More than 350 people are killed in the U.S. each year by police officers. Prosecutors rarely file a murder charge, as they did against former Bay Area Rapid Transit police officer Johannes Mehserle, who shot an unarmed man early New Year’s Day on an Oakland train platform, the San Francisco Chronicle reports. If history is any guide, Mehserle has a good chance of avoiding serious punishment. The Chronicle found just six other cases in the past 15 years in which murder charges had been filed against officers who killed people in the line of duty. The cases, involving a total of 13 officers, typically resulted in large civil payouts to victims’ relatives. None of the officers was convicted of murder – and most were acquitted or cleared altogether. One pleaded no contest to manslaughter and got three years in prison. Another pleaded no contest to misdemeanor negligent homicide.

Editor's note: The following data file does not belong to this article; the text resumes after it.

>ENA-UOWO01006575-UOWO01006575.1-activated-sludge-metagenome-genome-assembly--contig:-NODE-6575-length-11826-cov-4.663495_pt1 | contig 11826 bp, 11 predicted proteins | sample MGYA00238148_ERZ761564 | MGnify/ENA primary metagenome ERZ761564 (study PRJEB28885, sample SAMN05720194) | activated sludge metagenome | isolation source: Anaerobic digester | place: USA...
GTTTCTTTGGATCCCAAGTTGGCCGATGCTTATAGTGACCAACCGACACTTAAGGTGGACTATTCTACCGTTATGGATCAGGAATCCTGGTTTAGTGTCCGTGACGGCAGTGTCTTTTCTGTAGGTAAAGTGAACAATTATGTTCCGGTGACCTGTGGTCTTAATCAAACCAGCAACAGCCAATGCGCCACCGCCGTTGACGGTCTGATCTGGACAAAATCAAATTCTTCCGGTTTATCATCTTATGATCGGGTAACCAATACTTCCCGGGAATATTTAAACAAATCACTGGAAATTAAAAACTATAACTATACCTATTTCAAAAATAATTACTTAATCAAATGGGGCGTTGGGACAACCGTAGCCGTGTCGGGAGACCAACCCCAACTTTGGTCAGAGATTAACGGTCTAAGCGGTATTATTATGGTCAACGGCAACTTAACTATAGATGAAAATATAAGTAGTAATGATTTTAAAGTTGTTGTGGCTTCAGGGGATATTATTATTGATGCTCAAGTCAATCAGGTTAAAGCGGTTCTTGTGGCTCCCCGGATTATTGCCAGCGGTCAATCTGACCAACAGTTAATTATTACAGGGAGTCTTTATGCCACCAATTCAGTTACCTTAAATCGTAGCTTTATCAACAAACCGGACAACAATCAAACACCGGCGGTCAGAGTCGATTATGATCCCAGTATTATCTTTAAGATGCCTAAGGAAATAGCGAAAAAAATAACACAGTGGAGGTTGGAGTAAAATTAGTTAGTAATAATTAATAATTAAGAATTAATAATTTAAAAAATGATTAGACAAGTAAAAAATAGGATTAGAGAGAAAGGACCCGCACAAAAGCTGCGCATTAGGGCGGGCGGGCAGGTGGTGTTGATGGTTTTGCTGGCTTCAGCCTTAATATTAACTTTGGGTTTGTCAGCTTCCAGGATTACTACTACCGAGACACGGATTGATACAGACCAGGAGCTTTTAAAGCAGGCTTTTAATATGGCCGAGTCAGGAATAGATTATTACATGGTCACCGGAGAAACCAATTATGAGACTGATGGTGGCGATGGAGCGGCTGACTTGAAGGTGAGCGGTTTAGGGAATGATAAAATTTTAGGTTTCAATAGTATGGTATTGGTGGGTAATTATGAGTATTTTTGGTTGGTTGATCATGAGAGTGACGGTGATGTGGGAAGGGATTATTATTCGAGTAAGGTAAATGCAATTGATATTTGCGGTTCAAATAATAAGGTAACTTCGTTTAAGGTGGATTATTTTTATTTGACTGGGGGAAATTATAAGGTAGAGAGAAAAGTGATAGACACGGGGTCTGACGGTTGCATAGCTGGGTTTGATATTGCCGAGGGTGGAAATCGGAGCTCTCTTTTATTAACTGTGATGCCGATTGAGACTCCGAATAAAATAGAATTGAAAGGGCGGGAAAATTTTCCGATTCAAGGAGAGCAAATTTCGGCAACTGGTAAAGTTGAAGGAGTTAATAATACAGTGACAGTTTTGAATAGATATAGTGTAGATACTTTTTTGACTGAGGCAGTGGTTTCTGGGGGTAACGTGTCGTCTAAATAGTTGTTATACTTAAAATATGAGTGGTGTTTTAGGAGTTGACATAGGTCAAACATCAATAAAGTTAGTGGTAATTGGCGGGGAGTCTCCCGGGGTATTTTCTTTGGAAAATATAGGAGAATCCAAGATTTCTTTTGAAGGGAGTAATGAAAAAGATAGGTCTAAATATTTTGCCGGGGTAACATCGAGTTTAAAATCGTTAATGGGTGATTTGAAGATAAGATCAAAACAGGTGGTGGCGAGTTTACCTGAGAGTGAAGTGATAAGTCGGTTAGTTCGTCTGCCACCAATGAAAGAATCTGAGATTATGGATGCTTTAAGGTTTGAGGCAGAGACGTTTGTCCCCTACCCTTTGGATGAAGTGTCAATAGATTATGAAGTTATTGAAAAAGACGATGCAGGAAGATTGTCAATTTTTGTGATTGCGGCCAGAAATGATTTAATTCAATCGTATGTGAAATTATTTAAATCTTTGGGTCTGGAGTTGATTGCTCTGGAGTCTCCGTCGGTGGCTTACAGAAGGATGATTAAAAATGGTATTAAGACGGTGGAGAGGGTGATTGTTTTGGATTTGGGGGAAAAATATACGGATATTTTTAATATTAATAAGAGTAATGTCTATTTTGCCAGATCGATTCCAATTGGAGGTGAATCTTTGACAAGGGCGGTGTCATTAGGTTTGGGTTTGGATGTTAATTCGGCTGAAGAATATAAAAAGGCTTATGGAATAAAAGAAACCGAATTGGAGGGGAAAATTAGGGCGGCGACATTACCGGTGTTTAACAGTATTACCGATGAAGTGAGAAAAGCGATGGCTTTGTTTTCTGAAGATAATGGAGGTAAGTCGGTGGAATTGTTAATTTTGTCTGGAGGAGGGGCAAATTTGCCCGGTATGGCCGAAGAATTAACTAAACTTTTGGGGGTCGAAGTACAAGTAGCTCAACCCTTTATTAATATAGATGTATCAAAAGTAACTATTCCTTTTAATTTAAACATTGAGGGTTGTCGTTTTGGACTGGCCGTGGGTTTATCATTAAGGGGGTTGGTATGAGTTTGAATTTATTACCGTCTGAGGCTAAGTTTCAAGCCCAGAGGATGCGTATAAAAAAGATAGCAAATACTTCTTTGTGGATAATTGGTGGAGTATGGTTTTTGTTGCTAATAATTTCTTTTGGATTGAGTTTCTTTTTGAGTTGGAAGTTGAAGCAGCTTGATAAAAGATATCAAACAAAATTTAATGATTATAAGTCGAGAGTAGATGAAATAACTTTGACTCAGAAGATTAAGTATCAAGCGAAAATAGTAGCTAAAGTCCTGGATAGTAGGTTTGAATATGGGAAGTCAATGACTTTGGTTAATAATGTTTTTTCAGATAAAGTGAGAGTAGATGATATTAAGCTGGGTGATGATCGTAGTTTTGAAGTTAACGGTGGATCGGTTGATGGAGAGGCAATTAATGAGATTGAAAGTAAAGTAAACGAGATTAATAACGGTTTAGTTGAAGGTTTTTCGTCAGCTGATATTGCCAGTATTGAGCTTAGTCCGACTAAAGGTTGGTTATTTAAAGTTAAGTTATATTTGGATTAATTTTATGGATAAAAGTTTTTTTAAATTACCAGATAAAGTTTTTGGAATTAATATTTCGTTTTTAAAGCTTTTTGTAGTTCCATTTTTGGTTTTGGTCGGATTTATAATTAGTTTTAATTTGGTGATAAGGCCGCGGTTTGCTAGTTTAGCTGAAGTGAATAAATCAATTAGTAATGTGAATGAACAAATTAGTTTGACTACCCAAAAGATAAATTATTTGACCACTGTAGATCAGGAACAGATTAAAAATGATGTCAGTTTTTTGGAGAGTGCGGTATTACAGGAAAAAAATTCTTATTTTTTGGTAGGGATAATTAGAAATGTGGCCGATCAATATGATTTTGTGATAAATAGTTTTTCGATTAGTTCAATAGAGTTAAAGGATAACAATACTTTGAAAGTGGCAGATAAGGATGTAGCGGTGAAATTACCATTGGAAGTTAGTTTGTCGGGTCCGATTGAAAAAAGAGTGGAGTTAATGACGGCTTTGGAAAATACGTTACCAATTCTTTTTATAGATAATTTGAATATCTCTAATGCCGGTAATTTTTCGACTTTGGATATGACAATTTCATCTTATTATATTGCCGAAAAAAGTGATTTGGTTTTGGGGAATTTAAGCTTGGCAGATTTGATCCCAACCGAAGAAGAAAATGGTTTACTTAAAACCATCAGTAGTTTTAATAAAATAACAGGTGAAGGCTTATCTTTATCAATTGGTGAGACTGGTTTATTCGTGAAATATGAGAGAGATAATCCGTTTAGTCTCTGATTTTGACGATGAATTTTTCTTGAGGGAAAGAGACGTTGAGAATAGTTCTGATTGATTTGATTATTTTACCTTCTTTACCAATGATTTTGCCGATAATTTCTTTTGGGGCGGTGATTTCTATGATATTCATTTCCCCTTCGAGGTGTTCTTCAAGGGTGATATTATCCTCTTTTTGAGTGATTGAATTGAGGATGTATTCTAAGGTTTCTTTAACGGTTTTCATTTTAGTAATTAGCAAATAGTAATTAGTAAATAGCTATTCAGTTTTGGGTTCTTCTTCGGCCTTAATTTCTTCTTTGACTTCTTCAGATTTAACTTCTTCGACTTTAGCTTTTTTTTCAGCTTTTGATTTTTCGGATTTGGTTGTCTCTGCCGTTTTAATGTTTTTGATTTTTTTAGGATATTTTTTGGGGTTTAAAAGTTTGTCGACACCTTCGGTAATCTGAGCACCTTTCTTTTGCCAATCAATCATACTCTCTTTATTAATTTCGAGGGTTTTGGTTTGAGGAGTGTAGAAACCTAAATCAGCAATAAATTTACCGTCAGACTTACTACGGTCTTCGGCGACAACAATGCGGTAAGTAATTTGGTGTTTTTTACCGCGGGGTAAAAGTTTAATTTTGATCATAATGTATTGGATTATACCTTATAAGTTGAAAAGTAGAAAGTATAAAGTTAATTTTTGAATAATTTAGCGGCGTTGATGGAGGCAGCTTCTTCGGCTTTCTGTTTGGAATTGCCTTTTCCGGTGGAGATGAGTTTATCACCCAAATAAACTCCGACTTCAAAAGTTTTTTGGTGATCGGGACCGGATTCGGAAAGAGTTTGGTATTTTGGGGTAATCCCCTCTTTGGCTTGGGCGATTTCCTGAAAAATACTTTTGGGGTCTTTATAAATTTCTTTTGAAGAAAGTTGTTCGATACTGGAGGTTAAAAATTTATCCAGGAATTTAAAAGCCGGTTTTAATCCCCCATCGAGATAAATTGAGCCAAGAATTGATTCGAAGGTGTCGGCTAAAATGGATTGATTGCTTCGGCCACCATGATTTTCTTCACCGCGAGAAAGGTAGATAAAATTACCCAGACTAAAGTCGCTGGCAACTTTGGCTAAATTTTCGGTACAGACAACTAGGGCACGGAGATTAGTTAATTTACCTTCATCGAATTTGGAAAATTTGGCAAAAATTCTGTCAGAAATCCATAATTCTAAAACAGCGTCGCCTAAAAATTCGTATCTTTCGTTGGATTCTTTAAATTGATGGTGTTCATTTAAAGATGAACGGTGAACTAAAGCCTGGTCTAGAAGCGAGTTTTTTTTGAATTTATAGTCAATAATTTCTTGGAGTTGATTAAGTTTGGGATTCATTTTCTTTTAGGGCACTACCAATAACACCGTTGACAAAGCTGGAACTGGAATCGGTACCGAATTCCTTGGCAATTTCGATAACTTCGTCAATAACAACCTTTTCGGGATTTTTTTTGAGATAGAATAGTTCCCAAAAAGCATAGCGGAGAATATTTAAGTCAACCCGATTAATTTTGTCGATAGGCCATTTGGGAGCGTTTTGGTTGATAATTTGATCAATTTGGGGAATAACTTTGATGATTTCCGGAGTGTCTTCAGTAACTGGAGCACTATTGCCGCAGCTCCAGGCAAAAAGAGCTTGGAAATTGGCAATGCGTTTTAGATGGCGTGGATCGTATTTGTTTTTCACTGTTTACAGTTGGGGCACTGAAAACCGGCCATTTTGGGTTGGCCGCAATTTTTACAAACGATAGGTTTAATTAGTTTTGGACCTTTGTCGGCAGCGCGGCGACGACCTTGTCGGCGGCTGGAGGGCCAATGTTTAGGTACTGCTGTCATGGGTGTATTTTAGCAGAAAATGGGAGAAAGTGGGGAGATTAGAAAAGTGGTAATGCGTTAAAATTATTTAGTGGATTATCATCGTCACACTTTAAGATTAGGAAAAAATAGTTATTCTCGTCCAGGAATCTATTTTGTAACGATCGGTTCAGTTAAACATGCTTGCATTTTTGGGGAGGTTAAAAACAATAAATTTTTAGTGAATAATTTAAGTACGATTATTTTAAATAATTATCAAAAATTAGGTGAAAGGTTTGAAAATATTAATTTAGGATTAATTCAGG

People involved in the cases in which police officers have been charged echoed a common theme: Jurors are reluctant to second-guess officers whom they see as doing a dangerous job. “There’s almost always something else going on that involves police work that would arguably justify use of force,” said Steve Schroering, an attorney who won acquittal for a Louisville, Ky., officer who killed a suspect in 2004. “The question,” he said, “becomes if too much force was used, which gets you into manslaughter or other lesser degrees of homicide.” Other common factors in acquittals included the presence of prominent defense attorneys; intense scrutiny of the victims and their role in sparking the confrontations; and intensive media coverage and community response, even rioting, that pressured prosecutors to file charges in cases difficult to win.